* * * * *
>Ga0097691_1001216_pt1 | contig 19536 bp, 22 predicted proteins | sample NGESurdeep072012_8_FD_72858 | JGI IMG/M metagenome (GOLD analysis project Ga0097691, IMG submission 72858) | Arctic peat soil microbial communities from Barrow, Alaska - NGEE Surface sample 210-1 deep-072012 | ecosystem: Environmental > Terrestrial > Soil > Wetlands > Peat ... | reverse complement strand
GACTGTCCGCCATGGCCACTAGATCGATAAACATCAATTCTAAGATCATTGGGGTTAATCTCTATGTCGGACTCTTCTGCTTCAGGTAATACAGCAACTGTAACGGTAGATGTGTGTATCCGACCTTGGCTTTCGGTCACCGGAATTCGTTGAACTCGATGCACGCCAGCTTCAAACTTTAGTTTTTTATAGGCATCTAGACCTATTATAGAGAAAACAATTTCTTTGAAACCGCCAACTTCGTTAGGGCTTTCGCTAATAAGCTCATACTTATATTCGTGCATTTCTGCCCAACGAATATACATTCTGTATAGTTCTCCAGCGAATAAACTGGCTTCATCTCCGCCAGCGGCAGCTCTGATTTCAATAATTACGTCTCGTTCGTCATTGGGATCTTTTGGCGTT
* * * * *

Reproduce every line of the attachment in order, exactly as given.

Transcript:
>Ga0097691_1001216_pt1 | contig 19536 bp, 22 predicted proteins | sample NGESurdeep072012_8_FD_72858 | JGI IMG/M metagenome (GOLD analysis project Ga0097691, IMG submission 72858) | Arctic peat soil microbial communities from Barrow, Alaska - NGEE Surface sample 210-1 deep-072012 | ecosystem: Environmental > Terrestrial > Soil > Wetlands > Peat ... | reverse complement strand
GACTGTCCGCCATGGCCACTAGATCGATAAACATCAATTCTAAGATCATTGGGGTTAATCTCTATGTCGGACTCTTCTGCTTCAGGTAATACAGCAACTGTAACGGTAGATGTGTGTATCCGACCTTGGCTTTCGGTCACCGGAATTCGTTGAACTCGATGCACGCCAGCTTCAAACTTTAGTTTTTTATAGGCATCTAGACCTATTATAGAGAAAACAATTTCTTTGAAACCGCCAACTTCGTTAGGGCTTTCGCTAATAAGCTCATACTTATATTCGTGCATTTCTGCCCAACGAATATACATTCTGTATAGTTCTCCAGCGAATAAACTGGCTTCATCTCCGCCAGCGGCAGCTCTGATTTCAATAATTACGTCTCGTTCGTCATTGGGATCTTTTGGCGTT